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Review: “Sorcerers Of The Nightwing: The Ravenscliff Series #1” By Geoffrey Huntington


I was provided a copy of this eBook by the marketing department at Diversion Books for the purpose of reading and reviewing it. They are re-releasing the first two books of this series at present and, this fall, will be releasing the third book in the series for the first time in English.

Devon March is the fourteen year old son of a single dad who has known from a young age that demons are indeed real. They are in his closet, they are under his bed, and on occasion, they pop out to try and disrupt his life. Devon’s father has always prepared him for the battles, telling Devon he’s stronger than any of them. This works for Devon.

Then, Devon’s father dies. Curiously, Devon’s custody is given to Amanda Muir Crandall, the mistress of Ravenscliff Manor, someone Devon never even knew he existed. The neighboring town is antagonistic toward the Muirs, given the family and manor has a long history of ghosts, trouble and unexplained behavior.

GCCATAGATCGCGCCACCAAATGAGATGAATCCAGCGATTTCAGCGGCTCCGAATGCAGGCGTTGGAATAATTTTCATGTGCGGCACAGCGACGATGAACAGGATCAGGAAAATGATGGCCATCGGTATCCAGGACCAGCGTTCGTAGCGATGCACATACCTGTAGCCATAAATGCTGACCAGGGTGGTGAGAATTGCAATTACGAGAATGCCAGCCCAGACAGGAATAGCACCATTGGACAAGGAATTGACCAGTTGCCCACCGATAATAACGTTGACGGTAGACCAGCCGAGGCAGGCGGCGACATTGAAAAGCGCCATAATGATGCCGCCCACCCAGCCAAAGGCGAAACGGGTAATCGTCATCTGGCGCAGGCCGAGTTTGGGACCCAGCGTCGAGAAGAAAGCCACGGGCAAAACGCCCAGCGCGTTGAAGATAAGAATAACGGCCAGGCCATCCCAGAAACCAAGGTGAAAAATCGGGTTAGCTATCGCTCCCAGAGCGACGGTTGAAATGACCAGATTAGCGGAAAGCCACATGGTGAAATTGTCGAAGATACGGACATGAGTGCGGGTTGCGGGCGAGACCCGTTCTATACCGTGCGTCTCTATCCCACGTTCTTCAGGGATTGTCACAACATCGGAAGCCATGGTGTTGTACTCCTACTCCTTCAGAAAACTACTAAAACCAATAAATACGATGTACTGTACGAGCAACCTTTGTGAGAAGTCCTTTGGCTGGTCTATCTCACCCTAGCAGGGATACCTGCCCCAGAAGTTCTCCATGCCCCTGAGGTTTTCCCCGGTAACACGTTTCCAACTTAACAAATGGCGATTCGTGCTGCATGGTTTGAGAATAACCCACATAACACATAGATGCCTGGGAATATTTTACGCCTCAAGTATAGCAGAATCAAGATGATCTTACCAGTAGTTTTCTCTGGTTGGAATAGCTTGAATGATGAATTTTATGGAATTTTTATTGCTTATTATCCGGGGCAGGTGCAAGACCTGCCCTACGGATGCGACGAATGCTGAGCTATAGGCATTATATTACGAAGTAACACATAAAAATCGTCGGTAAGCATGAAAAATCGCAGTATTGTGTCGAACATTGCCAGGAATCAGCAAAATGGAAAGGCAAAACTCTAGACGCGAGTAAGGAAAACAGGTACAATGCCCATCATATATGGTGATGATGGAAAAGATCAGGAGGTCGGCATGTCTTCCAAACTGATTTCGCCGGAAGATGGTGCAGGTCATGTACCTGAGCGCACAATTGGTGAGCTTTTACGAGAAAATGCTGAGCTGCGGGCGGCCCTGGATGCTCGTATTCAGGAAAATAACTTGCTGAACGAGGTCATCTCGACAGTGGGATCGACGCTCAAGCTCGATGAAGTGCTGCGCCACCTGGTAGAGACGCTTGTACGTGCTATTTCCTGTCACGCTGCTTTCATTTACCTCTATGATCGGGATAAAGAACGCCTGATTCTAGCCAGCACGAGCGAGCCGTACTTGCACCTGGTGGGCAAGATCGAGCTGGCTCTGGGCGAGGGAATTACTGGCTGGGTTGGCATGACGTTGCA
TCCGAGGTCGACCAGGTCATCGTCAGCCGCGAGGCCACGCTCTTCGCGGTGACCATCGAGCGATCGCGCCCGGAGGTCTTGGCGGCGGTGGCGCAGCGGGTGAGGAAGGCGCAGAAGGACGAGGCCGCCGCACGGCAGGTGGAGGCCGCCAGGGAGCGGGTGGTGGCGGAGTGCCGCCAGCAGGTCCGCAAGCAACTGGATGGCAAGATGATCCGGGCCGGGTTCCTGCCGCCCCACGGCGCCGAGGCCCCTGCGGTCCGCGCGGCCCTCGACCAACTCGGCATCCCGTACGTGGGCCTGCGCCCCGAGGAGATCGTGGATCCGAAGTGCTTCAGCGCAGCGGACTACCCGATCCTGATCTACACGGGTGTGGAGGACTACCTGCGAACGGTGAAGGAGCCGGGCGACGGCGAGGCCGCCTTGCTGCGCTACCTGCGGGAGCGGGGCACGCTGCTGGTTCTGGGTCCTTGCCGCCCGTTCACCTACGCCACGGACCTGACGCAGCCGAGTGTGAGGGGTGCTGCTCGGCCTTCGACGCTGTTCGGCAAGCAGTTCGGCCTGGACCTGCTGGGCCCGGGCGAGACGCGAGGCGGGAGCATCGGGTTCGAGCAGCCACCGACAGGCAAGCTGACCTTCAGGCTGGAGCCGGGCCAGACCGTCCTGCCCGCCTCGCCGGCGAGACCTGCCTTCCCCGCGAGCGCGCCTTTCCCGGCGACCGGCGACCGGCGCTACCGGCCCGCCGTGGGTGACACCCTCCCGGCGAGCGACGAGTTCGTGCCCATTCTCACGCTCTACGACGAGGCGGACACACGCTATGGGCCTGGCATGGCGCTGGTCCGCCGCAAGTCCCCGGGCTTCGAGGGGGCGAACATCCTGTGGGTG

Into this mess Devon is thrown, upon which supernatural activity suddenly picks up in the area. Suddenly Devon must deal with a long-dead Muir trying to release demons upon the world, call Devon and his latent powers to the dark side, and generally serve a cold dish of revenge upon the remaining Muirs. Throw in that Devon suddenly has a budding romance with Cecily, who may or may not be related, and there are plenty of twists and turns to keep the reader interested.

Overall, I found this a very fascinating read. A true litmus test for me is when I have more than a single chapter to complete the book, and I forego sleep to do so. It’s meant to be a YA novel, and I think it’s pretty close to that. I was amused at the mix of “safe” cuss words while a few uncensored “B.S.” bombs were dropped.

My only beef with the book is that there are times throughout it when I speedbumped on a particular word or phrase. It could be the wrong word (“puss” instead of “pus”), a missing word or incomplete sentence, or some other anomaly that made me re-read a passage. It wasn’t enough to cause major problems, but considering the book was originally written in 2002, you would have hoped such errors would have been caught by now.

I will definitely be hunting down the second book in the series as well as the third, when it’s finally released in English by Diversion Books this fall.

Rating: 4 stars (out of 5)